CONTRIBUTION OF SCIENTISTS IN THE FIELD OF VETERINARY PHARMACOLOGY
SCIENTISTS IN FIELD OF
Dr SINDHU K
Dept of VPT,
• Pharmacology in present form is relatively recent branch of medicine, about
100 years old.
• But pharmacology existed in one/other form since the dawn of civilization.
• Throughout recorded history, mankind has employed drug substances for
treating diseases as well as for social & religious purposes
• In this presentation I tried to enlist the important personalities, scientists
& scholars who contributed in the field of veterinary pharmacology.
• Ayus = life, veda = science
• System of traditional medicine native to INDIAN sub-
• Deals mainly with different aspects of science of life & art
• Science of life includes – the use of herbs, massage & yoga
as exercise are applied in the prevention & treatment of
• In modern world, it is considered as complementary &
KAHUN PAPYRUS(1800 BC)
• Ancient Egyptian text discussing various
mathematical & medical topic
• Its fragments were discovered at town of El-Lahun
by Flinders Petrie in 1889 & are kept at the
university college London.
• Documented mainly gynaecological diseases,
fertility, pregnancy, contraception with their
diagnosis & treatment.
• Also known as KAHUN GYNAECOLOGICAL
EBERS PAPYRUS (1550 BC)
• Found in a tomb of a mummy in THEBES & now
preserved at the university of Leipzig, Germany.
• Compilation of number of diseases, 700 formulas &
remedies, 829 prescriptions for medicaments
employed in Egyptian medicine
• Disease information include gynaecological matters,
intestinal diseases & parasites, eyes & skin problem,
dentistry, surgical treatment of abscess & tumours,
bone setting & burns.
• various prescriptions including those of castor oil,
opium, colchicum, etc.
SHEN NUNG PEN TS`AO CHING (2700 BC)
• The earliest written compilation of drugs of Chinese herbal formularies
Pen Tsao, which is attributed to Emperor Shen Nung, who lived in about
• Recorded over 365 medicinal substances including many vegetables &
mineral preparations and a few animal product as well, some of which
are even applicable even today.
HIPPOCRATES (460-370 BC)
• One of the foremost among early Greek physicians & a
great teacher of medicine.
• Founder of Hippocratic school of medicine
• Known as “father of medicine”
• 1st person to recognize disease as an abnormal condition of
the body rather than as a visitation from evil
• He tried to organize science of medicine on the basis of
observations, analysis & balancing the 4 body humors;
classified disease as acute, chronic, endemic & epidemic.
• He also introduced use of metallic salts for the treatment of
various body disorders.
PEDANIUS DIOSCORDIES(30-90 AD)
• Ancient Greek physician & botanist, who practiced
during the time of roman emperor Nero
• In 70 AD, he compiled 5 volumes book in his native
Greek, known in latin De Materia Medica, focused
upon “the preparation, properties & testing of drugs”
which served as a precursor to all modern
• It describes about 600 plants of medicinal values &
provides knowledge about herbs & remedies used by
Romans, Greeks of antiquity.
CLAUDIUS GALEN (131-200 AD)
• Roman physician & philosopher of Greek origin.
• Galen earned a reputation as a practitioner & a
public demonstrator of anatomy as he performed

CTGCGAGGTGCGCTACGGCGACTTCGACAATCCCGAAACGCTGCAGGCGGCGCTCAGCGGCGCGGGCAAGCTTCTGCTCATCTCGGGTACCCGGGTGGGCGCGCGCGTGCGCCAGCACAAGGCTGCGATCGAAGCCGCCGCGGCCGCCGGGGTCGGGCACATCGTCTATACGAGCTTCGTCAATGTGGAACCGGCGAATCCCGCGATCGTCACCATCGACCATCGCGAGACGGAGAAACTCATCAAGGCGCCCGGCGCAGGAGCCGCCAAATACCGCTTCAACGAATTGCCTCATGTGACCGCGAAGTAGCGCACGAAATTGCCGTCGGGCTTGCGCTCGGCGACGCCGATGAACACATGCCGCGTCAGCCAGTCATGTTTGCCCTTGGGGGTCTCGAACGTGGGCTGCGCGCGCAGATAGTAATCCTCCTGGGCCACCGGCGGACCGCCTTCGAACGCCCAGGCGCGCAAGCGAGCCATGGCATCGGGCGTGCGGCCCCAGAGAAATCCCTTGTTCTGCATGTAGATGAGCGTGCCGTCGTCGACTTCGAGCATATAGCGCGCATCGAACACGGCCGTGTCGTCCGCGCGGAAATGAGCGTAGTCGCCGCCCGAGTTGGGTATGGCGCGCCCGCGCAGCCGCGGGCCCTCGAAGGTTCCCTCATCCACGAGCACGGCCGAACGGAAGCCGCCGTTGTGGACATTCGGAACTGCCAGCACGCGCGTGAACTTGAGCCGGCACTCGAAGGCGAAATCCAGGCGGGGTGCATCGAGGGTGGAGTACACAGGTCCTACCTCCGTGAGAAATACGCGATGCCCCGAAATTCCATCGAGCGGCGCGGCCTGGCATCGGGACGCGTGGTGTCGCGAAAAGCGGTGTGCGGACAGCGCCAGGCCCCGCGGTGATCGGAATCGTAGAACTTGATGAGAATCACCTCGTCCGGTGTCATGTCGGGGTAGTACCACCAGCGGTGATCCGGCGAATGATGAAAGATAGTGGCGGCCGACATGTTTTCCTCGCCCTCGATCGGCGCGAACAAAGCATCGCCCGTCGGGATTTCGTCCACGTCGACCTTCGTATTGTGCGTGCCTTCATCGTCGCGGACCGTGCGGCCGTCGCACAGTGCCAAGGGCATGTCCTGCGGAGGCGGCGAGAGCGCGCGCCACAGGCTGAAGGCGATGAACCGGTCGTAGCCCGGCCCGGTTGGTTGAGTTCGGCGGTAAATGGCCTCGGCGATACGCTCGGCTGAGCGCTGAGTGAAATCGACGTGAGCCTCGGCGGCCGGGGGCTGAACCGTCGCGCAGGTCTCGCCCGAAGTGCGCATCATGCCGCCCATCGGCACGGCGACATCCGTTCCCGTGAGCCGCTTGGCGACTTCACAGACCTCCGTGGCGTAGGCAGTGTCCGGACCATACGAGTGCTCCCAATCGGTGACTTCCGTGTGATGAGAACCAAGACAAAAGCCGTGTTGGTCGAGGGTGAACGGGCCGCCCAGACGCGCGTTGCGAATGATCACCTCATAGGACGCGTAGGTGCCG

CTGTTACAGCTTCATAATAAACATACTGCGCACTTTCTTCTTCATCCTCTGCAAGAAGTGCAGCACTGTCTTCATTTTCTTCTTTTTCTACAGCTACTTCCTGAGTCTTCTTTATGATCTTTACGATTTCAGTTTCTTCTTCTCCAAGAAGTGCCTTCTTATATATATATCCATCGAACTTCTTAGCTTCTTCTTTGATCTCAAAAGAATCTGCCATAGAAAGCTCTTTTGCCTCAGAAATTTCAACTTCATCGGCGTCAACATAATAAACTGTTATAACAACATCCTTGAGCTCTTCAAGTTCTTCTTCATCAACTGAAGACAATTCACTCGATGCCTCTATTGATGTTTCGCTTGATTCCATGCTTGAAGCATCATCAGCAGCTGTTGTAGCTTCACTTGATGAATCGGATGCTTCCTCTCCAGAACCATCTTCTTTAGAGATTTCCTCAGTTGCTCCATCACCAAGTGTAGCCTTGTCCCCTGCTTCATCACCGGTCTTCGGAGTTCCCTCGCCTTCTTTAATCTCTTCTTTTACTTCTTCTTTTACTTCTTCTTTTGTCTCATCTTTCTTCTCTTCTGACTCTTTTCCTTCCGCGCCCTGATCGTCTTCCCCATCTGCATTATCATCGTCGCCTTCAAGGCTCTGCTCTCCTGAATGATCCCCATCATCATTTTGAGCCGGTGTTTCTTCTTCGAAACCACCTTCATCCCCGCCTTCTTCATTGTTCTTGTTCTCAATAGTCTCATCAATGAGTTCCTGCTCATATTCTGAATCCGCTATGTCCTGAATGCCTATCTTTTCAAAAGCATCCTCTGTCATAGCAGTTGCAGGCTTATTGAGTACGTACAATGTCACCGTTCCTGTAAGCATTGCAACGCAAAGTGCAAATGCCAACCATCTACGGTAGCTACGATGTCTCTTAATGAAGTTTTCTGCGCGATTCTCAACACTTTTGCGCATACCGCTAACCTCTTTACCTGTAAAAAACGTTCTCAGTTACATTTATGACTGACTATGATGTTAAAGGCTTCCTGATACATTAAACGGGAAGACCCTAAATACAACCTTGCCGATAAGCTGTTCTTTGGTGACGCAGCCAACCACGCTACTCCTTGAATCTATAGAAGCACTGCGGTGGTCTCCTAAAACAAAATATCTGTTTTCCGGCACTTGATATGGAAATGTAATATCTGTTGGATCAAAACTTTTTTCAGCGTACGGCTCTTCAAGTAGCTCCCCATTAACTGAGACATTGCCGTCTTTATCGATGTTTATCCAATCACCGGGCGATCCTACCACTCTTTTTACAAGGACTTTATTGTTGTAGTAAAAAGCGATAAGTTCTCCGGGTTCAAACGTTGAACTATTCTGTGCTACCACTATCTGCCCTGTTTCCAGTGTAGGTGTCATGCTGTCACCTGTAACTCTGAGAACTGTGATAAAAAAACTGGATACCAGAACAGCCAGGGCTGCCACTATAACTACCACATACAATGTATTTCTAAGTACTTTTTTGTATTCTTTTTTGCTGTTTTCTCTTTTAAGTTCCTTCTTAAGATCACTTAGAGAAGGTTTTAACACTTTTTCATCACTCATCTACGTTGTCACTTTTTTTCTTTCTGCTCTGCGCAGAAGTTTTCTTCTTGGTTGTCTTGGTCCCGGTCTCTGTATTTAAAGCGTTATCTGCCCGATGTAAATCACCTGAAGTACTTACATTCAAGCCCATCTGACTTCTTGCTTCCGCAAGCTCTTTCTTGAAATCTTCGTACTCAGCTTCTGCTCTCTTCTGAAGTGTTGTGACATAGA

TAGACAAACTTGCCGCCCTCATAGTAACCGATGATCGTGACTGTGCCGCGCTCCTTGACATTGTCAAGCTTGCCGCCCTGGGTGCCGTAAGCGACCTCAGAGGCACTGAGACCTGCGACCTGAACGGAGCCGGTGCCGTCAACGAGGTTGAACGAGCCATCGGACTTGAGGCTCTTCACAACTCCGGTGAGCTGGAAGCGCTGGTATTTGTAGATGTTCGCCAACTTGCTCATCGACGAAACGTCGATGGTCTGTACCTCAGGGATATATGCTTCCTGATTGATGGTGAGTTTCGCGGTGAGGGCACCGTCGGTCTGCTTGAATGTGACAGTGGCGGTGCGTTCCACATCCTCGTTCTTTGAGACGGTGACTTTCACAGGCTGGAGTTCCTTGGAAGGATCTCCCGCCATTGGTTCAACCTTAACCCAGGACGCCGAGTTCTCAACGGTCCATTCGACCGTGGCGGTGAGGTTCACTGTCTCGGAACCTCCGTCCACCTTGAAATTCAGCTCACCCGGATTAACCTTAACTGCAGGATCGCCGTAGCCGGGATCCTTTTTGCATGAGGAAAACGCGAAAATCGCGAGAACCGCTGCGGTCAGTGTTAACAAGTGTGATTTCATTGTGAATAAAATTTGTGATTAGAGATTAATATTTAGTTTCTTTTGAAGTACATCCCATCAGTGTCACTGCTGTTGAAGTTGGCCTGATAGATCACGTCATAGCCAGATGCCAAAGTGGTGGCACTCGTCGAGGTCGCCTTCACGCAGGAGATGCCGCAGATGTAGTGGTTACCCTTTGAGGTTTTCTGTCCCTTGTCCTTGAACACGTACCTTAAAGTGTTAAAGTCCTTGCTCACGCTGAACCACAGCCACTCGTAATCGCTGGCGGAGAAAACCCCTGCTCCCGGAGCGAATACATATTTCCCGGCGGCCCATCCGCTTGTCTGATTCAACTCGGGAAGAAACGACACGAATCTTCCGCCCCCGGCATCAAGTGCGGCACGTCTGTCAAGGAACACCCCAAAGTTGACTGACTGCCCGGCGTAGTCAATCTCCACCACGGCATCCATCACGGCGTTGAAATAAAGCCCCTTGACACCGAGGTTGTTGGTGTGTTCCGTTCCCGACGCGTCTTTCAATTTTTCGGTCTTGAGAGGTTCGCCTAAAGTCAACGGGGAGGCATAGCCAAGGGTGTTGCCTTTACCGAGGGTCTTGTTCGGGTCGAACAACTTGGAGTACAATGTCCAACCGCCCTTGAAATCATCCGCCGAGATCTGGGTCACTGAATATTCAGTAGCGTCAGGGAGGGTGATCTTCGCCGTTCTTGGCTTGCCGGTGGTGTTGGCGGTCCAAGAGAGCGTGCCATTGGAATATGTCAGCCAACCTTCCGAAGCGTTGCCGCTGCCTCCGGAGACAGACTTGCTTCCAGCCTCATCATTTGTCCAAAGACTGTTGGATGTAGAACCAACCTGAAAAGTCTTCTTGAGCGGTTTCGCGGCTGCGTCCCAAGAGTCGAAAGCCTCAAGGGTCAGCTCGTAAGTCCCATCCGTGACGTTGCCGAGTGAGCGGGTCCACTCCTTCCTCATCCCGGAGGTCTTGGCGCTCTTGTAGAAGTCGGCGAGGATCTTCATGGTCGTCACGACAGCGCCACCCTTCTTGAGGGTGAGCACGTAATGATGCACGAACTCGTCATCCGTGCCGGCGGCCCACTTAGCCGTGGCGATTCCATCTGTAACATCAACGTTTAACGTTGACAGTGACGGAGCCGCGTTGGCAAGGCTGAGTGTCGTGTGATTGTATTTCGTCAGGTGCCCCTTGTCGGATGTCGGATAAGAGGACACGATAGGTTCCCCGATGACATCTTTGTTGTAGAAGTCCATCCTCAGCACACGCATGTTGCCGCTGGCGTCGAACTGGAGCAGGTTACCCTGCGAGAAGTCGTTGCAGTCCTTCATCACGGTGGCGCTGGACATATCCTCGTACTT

extensive dissections & vivisections on animals.
• Galen described many formulae containing plants
& animal drugs, which he compiled this knowledge
in 20 books called as Galenical works
• His theories dominated & influenced the medical
science for well over a million.
ARISTOTLE (384-322 BC)
• A Greek philosopher and scientist born
in Stagirus, northern Greece, in 384 BC laid a
scientific basis for medicine, who made & recorded
numerous observation on animals.
• Aristotle's History of Animals classified organisms
in relation to a hierarchical "Ladder of Life" (scala
naturae or Great Chain of Being), placing them
according to complexity of structure and function
so that higher organisms showed greater vitality
and ability to move.
Aristotle pupil was
Who systematically classified
plants based on their individual
characteristics rather than their
recommended use in therapeutics.
THEOPHRASTUS (371-287 BC)
• A great Greek philosopher & natural scientist, called
as “father of pharmacognosy”
• He wrote 2 large books – enquire into the plants
-- on the causes of plants
• These books constituted the most important
contribution to botanical science during antiquity &
the middle ages
• Theophrastus classified medicinal plants on the
basis of their medicinal characteristics.
GEBER IBN HAJAR (702-765 AD)
• During 7th century, custodian of knowledge & developers
of medicine thought were found in muslim culture.
• An influential PERSIAN writer during this period was
Geber-Ibn-Hajar who classified drugs & poisions of his
time and recognized that the difference between a drug &
poision was a matter of dosage
• He has given statement that “Any drug can be toxic If
given in large enough amounts”
MUHAMMAD IBN ZAKARIYA AL-RAZI(865-925 AD)
• Known as Rhazes, was a Persian physician & philosopher who made
numerous advances in medicine through own observations &
• He was the 1st physician to distinguish smallpox & measles through
his clinical characterization of the 2 diseases and also 1st physician
who systematically used alcohol in his clinical practice.
• Zakariya-al-Razi introduced the use of ‘mercurial ointments’ & his
development of apparatus such as Mortars, flasks, spatulas, phials
which were used in pharmacies until the recent times.
• He recorded his own clinical experiences & observations in
medical encyclopaedia comprising of 9 volumes called al-Hawi